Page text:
Food Centred Event Traditions
Historically, events have always meant something special. Something that took us out of our routines, that brought us together with a select group of people who shared similar views or if not, were at least interested in the same topics. For these special occasions, since the olden days, people dressed up and strived to present themselves well in front of the group. While the occasion itself was charged with meaning, some events had the privilege to go above and beyond with lavish meals and entertainment (think Renaissance balls), including music, performances, but mostly – food.
Food has had a strong hold on us since… forever, we seek it in order to survive. Throughout the years, the meaning of food has changed. We have moved through different eras, from hunter-gatherers to agricultural societies. The availability of food for the different classes has also left a great mark in traditions we keep to date, or even in the way we think of food at events (even a family gathering over Christmas or a birthday celebration).
If we drill down to the meaning of the word ‘to cater’, it means to give our full attention to our guests, to give them the best that we can (one of the dictionary definitions is to provide or supply what is needed or gives pleasure, comfort). Again, we have today a tradition of treating our guests with many meal courses, and we all strive to provide a well-rounded and lavish experience, suited to our event.
The Great Expectations
Today, every person working in any sort of a company, in any industry, knows what to expect from the company event that they are invited to attend – food, lots of it, and as the tradition goes – all meal courses should be including wine and should be ending with something sweet. Just for a second allow me to again give a historic perspective of the tradition of a sweet desert. With the scarce resources of the past (speaking of the Renaissance time again), not everyone could have afforded to have more than just one meal that would satisfy their hunger, let alone to have a sweet treat at the end. This tradition is given to us through the generations (we begin all big milestones in life with a cake – birthday, wedding, etc.). I won’t go into our physical needs for sweet, but let’s just say that this is another reason for the tradition of desserts too. (Find out more on this topic here)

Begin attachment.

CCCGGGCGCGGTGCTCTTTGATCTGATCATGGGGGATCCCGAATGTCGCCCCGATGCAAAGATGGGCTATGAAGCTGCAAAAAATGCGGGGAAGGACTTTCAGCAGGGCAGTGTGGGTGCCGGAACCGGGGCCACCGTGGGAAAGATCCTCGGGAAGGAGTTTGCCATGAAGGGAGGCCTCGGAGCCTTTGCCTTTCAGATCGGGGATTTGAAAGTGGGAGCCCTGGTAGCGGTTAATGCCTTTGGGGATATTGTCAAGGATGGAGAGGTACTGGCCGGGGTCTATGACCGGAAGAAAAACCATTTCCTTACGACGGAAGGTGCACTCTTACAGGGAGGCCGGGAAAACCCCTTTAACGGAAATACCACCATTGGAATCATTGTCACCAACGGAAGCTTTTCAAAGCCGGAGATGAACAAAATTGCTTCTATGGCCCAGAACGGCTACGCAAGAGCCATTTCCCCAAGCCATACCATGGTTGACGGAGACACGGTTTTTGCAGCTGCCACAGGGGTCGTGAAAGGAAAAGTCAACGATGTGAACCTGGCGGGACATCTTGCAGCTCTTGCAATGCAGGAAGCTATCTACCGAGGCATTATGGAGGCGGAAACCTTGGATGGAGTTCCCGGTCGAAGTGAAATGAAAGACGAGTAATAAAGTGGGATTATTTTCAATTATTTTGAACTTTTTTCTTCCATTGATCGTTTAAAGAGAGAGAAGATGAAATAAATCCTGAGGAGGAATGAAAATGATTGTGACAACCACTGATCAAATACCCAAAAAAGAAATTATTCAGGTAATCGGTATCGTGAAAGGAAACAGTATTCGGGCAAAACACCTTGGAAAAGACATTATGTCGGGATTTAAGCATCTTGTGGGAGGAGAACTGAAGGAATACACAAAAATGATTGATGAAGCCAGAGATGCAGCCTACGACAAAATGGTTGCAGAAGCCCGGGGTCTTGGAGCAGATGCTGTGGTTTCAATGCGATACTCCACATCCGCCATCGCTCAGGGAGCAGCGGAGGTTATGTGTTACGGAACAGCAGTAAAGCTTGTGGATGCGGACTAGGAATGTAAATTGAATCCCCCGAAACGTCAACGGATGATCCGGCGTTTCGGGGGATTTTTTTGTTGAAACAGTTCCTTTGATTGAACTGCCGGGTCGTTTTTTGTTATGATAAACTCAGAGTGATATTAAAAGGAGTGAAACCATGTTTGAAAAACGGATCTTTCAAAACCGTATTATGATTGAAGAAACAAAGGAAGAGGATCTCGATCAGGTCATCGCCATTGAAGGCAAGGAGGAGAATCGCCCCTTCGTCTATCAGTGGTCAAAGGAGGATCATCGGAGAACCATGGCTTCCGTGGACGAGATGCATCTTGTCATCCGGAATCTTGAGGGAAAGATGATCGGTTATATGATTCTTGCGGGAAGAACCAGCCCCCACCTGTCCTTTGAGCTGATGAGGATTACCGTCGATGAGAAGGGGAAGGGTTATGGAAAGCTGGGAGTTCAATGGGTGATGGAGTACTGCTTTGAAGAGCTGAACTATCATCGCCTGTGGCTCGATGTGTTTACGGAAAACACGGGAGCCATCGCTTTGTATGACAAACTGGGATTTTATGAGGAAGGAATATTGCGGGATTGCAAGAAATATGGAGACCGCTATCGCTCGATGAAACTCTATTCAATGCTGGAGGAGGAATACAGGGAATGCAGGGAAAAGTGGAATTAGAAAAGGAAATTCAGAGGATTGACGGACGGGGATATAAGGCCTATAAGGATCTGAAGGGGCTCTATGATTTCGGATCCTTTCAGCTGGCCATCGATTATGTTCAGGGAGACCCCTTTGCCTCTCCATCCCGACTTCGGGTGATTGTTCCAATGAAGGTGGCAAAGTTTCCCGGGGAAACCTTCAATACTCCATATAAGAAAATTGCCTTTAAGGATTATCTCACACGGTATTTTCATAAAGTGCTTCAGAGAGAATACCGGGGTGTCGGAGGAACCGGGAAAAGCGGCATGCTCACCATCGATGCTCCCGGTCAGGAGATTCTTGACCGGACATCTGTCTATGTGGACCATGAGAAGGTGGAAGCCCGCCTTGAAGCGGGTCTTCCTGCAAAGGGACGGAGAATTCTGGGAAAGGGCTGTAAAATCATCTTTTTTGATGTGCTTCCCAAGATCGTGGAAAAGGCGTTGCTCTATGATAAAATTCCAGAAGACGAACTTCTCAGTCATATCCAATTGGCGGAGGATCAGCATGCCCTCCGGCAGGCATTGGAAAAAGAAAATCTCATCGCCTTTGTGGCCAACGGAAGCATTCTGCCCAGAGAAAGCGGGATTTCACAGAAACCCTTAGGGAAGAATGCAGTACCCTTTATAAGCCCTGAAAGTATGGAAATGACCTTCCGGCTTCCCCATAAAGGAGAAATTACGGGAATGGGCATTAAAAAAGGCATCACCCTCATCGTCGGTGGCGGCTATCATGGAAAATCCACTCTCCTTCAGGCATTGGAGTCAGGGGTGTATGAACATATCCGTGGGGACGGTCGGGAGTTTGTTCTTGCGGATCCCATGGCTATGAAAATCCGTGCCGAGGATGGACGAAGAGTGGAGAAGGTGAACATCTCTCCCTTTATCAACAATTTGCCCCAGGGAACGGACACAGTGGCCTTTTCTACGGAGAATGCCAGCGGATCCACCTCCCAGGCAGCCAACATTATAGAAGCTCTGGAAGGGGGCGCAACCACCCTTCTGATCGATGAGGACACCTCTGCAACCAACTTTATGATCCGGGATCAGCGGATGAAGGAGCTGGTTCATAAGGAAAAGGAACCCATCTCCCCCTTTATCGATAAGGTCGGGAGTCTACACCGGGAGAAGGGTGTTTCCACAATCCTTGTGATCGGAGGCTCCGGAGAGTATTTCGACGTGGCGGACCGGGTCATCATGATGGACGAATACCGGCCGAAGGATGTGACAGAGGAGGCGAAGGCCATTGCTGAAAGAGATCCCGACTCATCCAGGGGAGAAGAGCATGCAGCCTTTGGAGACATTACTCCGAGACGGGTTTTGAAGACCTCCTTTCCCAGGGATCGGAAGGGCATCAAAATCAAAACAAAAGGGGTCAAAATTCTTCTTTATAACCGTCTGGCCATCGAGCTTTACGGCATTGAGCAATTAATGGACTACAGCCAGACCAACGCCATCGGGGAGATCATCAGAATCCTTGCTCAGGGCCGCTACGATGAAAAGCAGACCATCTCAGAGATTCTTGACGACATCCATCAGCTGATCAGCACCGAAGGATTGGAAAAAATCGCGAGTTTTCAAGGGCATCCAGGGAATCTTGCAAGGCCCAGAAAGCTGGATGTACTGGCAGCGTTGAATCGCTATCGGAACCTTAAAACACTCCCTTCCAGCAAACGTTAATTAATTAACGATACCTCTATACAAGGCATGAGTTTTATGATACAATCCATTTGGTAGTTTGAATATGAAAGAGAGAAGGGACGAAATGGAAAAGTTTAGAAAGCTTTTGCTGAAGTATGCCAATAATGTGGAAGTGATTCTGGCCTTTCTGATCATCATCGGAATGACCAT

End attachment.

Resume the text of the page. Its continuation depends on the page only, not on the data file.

A desserts buffet for Royalties
Here we are today, building a menu for an event. We rely on our common sense, we rely on the expectations of our audience, and of course, we rely on our budget.
Today, we still have to cater and create that special glow or magic that we associate with events. At the same time, we live in a world full of food-related issues hampering our society. We have areas in the world, or certain classes of society starving, while we still plan for food to be in large quantities for our events. We mostly see food as just food – something to put on a plate (even if by a renowned chef), but we rarely see beyond it – what does it actually bring to our bodies? As event planners, we seem to be fine with wowing guests with food presentation, combining tastes, presenting local flavours or presenting the familiar in lavish and unique ways. Is this a problem?